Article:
Sunday 26 May 2013

Monday 20 May 2013

Friday 17 May 2013

Dulwich in the war

It's not easy to imagine our peaceful, prosperous London suburb in wartime, bombs falling night after night, but the talk I attended this week by local historian Brian Green made it easier.

The outlines I could always have supplied from the stories told by my mother's family, who spent the war elsewhere in London, just a few years before I was born. Nine years before, like looking back to 2004 - it's no time at all. So close it must have felt to them when I was small: the shelters and the bombs, the rationing, the blackout and the air-raid sirens, the fear and the not knowing how or when it would end.

So I've always had some idea of how it must have been, here just a few miles from Westminster, always known that the spots of newer housing in the dense, homogenous Victorian architecture of Dulwich must be where the bomb damage was worst.

I didn't know that British Fascists, including William Joyce aka Lord Haw Haw, met here, sometimes in the very upstairs room at Dulwich Library where we heard Brian's talk. Didn't know that one of the grand Dulwich Village mansions housed agents-in-training from occupied Holland. Hadn't seen the photos of the park dug up for vegetable plots or the iron back-garden shelters or the shattered, burned-out houses in familiar streets.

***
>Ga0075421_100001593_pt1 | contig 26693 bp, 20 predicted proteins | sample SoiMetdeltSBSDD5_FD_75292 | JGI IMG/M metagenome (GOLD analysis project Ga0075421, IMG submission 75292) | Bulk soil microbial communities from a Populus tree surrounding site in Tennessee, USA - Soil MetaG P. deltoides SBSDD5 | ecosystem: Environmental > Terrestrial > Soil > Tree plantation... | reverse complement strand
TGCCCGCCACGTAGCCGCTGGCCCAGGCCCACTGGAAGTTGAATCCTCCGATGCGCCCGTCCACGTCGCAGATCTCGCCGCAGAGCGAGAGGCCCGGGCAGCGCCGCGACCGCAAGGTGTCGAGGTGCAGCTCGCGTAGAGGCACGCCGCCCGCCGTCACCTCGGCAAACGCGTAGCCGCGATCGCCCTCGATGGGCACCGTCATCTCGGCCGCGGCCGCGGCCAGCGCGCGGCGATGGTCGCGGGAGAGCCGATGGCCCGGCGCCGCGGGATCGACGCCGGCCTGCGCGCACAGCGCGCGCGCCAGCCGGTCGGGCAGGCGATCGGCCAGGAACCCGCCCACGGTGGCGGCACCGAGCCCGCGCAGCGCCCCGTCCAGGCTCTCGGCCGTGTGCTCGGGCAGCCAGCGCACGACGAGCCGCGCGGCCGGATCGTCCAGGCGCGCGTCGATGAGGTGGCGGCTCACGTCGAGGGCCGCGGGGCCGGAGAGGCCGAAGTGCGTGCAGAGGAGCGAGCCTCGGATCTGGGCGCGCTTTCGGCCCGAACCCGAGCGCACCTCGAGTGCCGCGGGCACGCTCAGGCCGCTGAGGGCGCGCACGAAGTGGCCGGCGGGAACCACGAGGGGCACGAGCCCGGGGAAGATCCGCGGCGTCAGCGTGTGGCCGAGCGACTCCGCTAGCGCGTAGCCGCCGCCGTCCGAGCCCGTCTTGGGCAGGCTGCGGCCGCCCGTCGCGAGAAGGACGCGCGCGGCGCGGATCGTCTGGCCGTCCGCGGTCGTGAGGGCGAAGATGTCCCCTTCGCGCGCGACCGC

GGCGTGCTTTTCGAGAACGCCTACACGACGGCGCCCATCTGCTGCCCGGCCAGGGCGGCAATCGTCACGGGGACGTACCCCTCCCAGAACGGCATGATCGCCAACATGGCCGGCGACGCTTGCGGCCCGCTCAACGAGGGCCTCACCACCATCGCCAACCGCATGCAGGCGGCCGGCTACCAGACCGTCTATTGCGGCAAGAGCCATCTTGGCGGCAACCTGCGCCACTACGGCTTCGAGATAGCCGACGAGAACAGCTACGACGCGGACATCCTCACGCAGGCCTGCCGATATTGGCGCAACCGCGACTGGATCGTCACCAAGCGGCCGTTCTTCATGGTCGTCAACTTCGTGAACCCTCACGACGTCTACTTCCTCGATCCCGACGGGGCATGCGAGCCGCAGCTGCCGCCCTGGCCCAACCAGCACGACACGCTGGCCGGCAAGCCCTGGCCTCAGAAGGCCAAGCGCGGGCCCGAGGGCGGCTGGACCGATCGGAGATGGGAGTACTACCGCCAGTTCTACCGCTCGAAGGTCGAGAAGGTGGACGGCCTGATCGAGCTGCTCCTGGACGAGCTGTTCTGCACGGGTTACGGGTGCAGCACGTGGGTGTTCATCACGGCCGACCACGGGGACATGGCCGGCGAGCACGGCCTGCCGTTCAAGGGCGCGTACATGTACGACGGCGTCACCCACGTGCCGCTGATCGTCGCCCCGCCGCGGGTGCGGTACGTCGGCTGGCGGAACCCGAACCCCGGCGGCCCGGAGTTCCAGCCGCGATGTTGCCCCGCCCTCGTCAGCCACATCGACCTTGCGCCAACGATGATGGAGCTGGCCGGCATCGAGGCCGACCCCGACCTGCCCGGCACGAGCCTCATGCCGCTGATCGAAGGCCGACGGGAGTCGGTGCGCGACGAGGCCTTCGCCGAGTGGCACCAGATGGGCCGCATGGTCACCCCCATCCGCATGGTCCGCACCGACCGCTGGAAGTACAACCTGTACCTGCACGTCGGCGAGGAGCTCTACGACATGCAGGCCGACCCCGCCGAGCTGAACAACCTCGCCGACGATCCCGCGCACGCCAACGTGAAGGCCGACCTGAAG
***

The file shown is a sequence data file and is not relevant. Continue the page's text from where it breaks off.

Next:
Much as I appreciate the green spaces and comparative quiet of Dulwich, it's always felt to me, like the rest of London, rather unreal - not much local identity. These photographs and stories made it feel more real. And, shocking as they are, the way the place grew up again, seamlessly mended, feels rather comforting and hopeful. We live in daunting times, but so much less daunting than seventy years ago.

Photo from a Dulwich Society publication.

Saturday 11 May 2013

Shapes and patterns

How we crave shapes and patterns. When I was a kid, you used to see this kind of dense, geometric, primary-coloured planting in every public park, on every traffic island. Now it's rare and tends to scream irony. This is rather lovely, though.

Finally, perhaps I am finding some shape and pattern in what I'm doing, some intellectual ground from which to think and write, and which is also a context for the editing and translation work. It's been more than a year of feeling very lost and frightened...

Thursday 9 May 2013

Sunday 5 May 2013


So lovely, the rhododendrons and azaleas in Dulwich Park, and so disconcerting the rate at which their blooming comes around again - not sure if I saw them at all last year. Only a very few are out yet. This year I'll try to pass by more often.